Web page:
But now, during these his final hours, his mind has turned to simpler things. He is desperately searching for that singular flavor, that sublime something once sampled, never forgotten, the Flavor par excellence. Indeed, this flamboyant and self-absorbed man desires only one thing before he dies: one last taste.
Thus begins a charming voyage that traces the career of Monsieur Arthens from childhood to maturity across a celebration of all manner of culinary delights. Alternating with the voice of the supercilious Arthens is a chorus belonging to his acquaintances and familiars: relatives, lovers, a would-be protégé, even a cat. Each will have his or her say about M. Arthens, a man who has inspired only extreme emotions in people.
Here, as in The Elegance of Hedgehog, Muriel Barbery's story celebrates life's simple pleasures and sublime moments while condemning the arrogance and vulgarity of power.
©2009 Muriel Barbery; (P)2009 HighBridge Company
"In Gourmet Rhapsody, Barbery best expresses her talent, demonstrating sensitivity and profound understanding both of life's many flavors and of the ways of the human soul, with all its weaknesses and contradictions." (Food & Beverage magazine, Italy)
I really enjoy it, The narrations are outstanding, and the descriptions of the characters and foods makes you feel the food in your mouth…
it is really sad that it is not available in Spanish.
This book does stand alone as a well written piece of fiction, however as I bought it after falling in love with Muriel Barbery's "Elegance of the Hedgehog" I think it is worthwhile comparing the works.
The narrators in the Hedgehog draw you in as co-conspirators, you love them & are firmly attached to their stories. Gourmet, however does not achieve this result with Mr Arthen, and I don't think it is meant to. Mr Arthen is not a likeable character, however by the end of the novel there is a certain understanding between the reader & the narrator. He lacks "humanity", a critical aspect of Hedgehog.
Neither is one sympathetic to his family. This is in part due to some whiny narration.
The food descriptions in the book are remarkable. However I don't read food reviews & no matter how good, these did little to engage me.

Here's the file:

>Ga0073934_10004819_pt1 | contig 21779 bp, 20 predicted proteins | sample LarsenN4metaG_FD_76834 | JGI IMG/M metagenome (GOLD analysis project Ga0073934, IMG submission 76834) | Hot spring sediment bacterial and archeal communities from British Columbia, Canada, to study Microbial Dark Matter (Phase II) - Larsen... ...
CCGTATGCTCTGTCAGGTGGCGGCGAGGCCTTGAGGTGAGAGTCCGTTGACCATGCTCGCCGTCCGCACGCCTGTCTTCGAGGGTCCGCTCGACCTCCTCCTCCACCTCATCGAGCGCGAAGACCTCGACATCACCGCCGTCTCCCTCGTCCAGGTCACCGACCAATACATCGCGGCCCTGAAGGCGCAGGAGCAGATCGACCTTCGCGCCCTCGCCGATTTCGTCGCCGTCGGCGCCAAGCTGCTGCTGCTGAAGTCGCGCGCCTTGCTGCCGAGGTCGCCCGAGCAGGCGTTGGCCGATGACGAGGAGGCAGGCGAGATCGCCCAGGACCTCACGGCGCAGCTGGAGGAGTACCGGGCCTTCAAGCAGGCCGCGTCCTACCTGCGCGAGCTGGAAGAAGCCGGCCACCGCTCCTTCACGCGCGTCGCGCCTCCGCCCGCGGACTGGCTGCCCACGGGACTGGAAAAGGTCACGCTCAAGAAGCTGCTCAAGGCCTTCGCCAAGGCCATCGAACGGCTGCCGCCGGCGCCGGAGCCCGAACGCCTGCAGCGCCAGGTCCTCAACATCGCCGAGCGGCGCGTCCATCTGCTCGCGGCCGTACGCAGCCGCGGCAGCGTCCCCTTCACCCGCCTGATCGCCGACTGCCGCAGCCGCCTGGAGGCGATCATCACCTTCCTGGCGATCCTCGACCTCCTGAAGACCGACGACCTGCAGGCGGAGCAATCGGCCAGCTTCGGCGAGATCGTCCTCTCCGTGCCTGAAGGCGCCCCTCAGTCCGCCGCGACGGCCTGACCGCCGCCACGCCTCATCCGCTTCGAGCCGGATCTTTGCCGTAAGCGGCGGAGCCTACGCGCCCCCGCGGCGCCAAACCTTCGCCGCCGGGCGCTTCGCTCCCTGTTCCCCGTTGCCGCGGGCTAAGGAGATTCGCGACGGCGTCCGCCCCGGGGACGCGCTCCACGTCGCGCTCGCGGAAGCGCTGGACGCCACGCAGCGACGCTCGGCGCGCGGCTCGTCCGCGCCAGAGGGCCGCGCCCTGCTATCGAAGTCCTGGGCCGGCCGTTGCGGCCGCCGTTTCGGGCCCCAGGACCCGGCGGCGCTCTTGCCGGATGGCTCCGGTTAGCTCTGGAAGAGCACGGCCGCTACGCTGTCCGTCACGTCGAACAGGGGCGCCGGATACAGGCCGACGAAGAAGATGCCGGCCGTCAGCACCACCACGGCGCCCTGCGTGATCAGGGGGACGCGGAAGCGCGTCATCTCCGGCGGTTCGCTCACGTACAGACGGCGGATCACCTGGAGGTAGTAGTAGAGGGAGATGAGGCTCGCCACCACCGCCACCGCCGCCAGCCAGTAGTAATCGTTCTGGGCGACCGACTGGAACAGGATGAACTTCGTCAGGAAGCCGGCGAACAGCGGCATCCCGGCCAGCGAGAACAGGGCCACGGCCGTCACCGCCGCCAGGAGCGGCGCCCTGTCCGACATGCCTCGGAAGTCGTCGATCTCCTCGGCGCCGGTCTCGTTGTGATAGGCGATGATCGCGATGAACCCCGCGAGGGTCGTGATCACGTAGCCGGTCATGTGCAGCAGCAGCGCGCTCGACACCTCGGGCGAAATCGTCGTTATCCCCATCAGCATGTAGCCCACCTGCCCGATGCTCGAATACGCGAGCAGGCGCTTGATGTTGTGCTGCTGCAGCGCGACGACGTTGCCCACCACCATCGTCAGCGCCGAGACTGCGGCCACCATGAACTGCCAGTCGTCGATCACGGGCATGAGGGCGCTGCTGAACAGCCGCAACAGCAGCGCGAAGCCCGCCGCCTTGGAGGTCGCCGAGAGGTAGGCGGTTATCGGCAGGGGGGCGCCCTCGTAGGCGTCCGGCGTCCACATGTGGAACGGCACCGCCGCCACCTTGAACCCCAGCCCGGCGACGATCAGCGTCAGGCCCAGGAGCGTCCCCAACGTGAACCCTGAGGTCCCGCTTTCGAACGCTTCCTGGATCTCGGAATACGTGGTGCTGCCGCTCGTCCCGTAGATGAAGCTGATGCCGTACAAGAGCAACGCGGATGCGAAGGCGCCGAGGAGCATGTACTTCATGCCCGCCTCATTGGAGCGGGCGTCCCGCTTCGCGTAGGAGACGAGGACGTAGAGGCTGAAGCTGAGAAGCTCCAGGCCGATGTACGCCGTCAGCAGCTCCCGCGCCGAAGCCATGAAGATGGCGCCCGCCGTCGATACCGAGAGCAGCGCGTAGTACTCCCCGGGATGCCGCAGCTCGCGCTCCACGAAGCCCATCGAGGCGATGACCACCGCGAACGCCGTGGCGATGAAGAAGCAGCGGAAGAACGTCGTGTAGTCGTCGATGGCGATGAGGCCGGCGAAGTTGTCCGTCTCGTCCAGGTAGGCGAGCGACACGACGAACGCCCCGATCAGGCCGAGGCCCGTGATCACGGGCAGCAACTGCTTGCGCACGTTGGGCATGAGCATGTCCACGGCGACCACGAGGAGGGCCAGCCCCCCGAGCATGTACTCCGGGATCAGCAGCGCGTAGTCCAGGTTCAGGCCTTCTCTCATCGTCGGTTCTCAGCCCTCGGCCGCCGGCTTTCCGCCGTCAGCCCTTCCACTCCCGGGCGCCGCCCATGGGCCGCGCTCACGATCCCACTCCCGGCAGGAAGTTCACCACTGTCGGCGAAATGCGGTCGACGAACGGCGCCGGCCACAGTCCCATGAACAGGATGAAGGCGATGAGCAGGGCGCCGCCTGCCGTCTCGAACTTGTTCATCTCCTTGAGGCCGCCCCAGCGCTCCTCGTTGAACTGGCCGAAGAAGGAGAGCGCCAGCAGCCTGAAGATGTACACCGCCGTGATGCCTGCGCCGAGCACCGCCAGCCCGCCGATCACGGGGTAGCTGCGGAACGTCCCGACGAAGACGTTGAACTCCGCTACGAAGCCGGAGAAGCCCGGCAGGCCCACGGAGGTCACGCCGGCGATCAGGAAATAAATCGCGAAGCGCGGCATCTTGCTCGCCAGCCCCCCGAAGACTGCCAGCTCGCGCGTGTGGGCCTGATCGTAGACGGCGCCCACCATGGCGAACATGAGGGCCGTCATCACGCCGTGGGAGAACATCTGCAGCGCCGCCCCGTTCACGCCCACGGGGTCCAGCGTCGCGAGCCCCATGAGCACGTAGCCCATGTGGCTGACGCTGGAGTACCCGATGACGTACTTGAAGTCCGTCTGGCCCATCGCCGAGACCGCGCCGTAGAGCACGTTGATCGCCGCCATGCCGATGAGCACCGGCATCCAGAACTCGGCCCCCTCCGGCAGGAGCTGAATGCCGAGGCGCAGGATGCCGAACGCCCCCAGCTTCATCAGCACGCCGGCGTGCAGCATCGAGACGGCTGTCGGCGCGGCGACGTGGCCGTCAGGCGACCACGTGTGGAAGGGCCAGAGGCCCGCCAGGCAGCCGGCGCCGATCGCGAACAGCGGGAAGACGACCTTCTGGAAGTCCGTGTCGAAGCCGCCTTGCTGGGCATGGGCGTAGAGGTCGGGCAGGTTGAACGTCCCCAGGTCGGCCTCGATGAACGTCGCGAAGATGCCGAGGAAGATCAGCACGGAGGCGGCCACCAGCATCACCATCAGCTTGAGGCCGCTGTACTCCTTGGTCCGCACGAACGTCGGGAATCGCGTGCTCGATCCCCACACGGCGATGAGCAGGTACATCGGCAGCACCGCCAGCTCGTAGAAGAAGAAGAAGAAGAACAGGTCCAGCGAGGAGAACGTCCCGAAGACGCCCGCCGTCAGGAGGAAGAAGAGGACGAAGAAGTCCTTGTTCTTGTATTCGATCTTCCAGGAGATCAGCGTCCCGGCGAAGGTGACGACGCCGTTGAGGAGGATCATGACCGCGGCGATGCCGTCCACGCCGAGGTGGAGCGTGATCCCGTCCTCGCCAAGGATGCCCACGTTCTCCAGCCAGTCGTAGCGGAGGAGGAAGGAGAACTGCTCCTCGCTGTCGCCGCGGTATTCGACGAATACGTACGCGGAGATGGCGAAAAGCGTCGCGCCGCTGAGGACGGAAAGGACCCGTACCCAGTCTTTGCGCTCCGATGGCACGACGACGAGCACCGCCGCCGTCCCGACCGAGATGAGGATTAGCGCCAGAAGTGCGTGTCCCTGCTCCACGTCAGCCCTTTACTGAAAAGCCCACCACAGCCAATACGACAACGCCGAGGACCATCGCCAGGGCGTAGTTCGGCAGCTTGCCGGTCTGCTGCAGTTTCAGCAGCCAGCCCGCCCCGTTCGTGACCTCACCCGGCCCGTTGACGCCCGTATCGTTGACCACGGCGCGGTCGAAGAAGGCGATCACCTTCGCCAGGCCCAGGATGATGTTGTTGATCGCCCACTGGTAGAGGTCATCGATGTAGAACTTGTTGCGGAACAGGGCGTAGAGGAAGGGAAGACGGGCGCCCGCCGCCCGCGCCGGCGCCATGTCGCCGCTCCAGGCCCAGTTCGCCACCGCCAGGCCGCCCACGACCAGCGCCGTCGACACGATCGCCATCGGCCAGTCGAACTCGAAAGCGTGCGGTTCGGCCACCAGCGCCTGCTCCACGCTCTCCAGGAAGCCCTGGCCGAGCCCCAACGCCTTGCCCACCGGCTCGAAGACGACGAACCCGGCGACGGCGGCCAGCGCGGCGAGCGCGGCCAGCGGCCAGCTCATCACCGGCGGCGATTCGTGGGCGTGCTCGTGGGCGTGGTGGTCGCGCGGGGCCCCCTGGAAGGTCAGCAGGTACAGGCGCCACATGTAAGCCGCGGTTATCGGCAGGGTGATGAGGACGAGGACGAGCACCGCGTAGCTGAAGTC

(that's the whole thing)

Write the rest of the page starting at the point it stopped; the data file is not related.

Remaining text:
This lacks the language, beauty & philosophy evident in Hedgehog & is therefore disappointing.
On it's own it is a good story, well told, if you can cope with the whining narrative of some of the family members.
I would recommend the printed copy.
The writing by Muriel Barbery is beautiful and vivid and it is a shame that it is tarnished by awful narrations. The narrations are so contrived and over-acted that they became more of a distraction. They built the figurative wall between me and the characters. I simply couldn't bear listening to the affectations in the voices for more than a chapter at a time.
And the post-production of the audio makes certain narrators sound mechanical. And there is nothing worse than over-acted narrations with vocal fries that are being digitally sped-up or slowed-down.
If The Elegance of the Hedgehog is an Entreé, this book is more of an Hors 'dOevres. It lacks the depth of humanity and philosophy that is so present in The Elegance of The Hedgehog.
Great actors, couldn't ask for more
Yes, I like her work.
Calm appropriate enthusiastic
none, I just didn't like the story premise.
This is a sublimely delicious piece of literature. Many pages made me think of Marcel Proust, although his madeline episode sounds stale and faded when compared to any literary morsel by Ms. Barbery. Move over Marcel! The next dinner party will be a la Muriel Barbery
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